About 3000 Canberra households remain without power after severe thunderstorms lashed Canberra’s northern suburbs on the evening of Monday, 3 January.
The suburbs around Belconnen and Gungahlin experienced the most significant damage, with trees falling on homes, damaged power lines, localised flooding and water damage. There have also been reports of damage to crops further north in the Murrumbateman area.
According to the Bureau of Meteorology (BOM), more thunderstorms are expected later in the week.
Winds peaked at Canberra Airport at 46km at around 5 pm on Monday. BOM said there were reports of two-centimetre of hail in some areas.
A BOM spokesperson said the thunderstorm activity is a result of a deepening of an inland trough sitting in the area, with a high pressure system sitting in the Tasman Sea feeding air into the trough.
The trough is expected to stay stationary.
After a relatively calm day today (4 January), thunderstorm activity is set to pick up tomorrow and continue for the rest of the week.
“This could result in more severe thunderstorms in the Canberra region in the coming days,” said the spokesperson.
“It is important that people monitor the situation and keep an eye on the [BOM] app as there are a few wet and stormy days ahead.”
Wet conditions are expected to hang around in the ACT region until next week.
Meanwhile, Evoenergy crews have restored power to 15,000 customers, while 3000 customers are currently without power.
Areas impacted include Belconnen, Flynn, Fraser, Gungahlin, Hall, Nicholls, Spring Range, Sutton, Flynn, Fraser, Melba, Spence, Macgregor, Holt, Latham, Florey, Page, Scullin, Weetangera, Hawker, Aranda, Bruce, Cook, Macquarie and O’Connor.
An Evoenergy spokesperson said crews are continuing to work through the storm damage. The energy provider has cancelled all other work for Tuesday, 4 January, with crews focusing on restoring outages for the day.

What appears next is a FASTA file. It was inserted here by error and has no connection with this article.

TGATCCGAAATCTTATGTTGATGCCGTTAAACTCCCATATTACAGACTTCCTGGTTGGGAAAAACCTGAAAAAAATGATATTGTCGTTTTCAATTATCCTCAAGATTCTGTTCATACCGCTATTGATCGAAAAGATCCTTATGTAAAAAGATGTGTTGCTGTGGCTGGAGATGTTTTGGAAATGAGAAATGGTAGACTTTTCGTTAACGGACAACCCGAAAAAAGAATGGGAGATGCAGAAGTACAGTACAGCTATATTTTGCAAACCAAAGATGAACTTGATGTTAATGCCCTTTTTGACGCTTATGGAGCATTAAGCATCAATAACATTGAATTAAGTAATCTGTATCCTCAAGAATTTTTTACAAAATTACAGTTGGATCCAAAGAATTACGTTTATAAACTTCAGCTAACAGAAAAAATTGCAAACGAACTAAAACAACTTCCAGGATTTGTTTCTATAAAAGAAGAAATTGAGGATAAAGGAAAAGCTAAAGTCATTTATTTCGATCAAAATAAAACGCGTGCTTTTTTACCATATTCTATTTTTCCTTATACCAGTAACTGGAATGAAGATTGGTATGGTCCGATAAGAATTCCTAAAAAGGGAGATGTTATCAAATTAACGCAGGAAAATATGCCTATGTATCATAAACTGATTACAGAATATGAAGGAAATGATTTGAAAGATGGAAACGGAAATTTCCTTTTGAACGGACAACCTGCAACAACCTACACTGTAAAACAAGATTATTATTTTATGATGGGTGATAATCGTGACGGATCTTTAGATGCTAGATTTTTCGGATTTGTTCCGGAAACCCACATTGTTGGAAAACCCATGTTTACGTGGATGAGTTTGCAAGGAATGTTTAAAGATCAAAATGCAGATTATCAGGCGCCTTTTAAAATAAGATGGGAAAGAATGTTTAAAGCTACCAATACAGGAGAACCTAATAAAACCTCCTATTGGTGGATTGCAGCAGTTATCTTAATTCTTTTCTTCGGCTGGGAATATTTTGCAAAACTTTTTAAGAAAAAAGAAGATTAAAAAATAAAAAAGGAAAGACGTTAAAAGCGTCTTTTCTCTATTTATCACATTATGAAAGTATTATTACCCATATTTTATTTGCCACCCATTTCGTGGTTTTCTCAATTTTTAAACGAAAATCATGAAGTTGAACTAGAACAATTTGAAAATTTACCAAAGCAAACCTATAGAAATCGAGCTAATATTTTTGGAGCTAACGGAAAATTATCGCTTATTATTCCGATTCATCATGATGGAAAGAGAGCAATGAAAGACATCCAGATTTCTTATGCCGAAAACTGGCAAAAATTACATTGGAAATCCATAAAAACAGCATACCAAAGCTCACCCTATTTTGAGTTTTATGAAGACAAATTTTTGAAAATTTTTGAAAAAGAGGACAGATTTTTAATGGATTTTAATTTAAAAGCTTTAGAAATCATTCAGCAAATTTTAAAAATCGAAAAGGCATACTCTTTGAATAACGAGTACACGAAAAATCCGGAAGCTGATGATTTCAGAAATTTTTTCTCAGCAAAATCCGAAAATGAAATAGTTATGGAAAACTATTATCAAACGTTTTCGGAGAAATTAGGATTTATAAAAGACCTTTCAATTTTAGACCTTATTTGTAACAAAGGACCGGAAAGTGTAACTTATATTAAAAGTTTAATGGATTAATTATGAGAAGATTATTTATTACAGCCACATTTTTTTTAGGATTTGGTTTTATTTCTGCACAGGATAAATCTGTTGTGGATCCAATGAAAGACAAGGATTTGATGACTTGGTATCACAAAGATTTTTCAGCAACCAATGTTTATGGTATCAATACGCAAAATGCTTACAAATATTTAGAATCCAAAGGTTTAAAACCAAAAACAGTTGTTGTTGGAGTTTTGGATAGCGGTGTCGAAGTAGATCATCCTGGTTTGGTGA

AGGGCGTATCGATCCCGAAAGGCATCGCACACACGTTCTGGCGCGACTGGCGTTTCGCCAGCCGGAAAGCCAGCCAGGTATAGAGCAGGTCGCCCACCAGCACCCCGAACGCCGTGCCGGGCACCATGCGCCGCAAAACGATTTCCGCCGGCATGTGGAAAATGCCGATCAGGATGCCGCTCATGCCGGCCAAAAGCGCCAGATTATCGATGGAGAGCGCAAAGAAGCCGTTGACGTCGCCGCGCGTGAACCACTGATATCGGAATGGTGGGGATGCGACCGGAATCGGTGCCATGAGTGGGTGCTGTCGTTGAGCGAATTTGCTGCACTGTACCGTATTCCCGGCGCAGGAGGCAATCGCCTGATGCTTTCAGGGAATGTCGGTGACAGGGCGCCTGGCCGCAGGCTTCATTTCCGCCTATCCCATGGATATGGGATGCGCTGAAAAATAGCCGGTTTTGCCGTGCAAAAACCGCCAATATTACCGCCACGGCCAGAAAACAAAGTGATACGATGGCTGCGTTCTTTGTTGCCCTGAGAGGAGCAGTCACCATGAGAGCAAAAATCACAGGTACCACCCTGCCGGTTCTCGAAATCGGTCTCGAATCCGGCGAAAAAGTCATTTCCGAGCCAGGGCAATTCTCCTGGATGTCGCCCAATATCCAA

“Restoration times are currently unknown and we will continue to provide updates on Facebook and Twitter,” said the spokesperson.
“We know this is incredibly inconvenient, but it is absolutely due to the severity of the damage from the storm.
“Repairs will take time as crews make [areas] safe, assess the damage and undertake critical repairs, and we ask for your patience.”
Evoenergy received more than 2000 calls to its faults and emergency contact centre between 5 pm and 11 pm on Monday, 3 January.
“We thank everyone in the community who have been our eyes and ears since the storm, reporting damage online and over the phone,” said the spokesperson.
“If people see network damage that has not yet been reported, call us on 13 10 93.
“We remind the community to please stay at least eight meters away from fallen or low hanging powerlines and do not come into contact with items nearby such as Colorbond fences or vehicles which could become charged with electricity.”
The ACT State Emergency Service received 436 requests for assistance following the thunderstorm.
Thirty-five crews from the ACT State Emergency Service, ACT Fire & Rescue, ACT Rural Fire Service, and Transport Canberra and City Services have contributed to the storm response so far.
Crews worked through the night to attend to priority incidents, and have completed 211 jobs, with 225 requests still outstanding this afternoon.
In a statement, the ACT State Emergency Service thanked the community for their patience as crews work through the high volume of calls.
Additional staff and volunteers joined operations today. The clean up is expected to extend across the next couple of days, with the highest priority incidents being attended to first.
The ACT Emergency Services Agency said there has been no reports of injuries from the thunderstorm.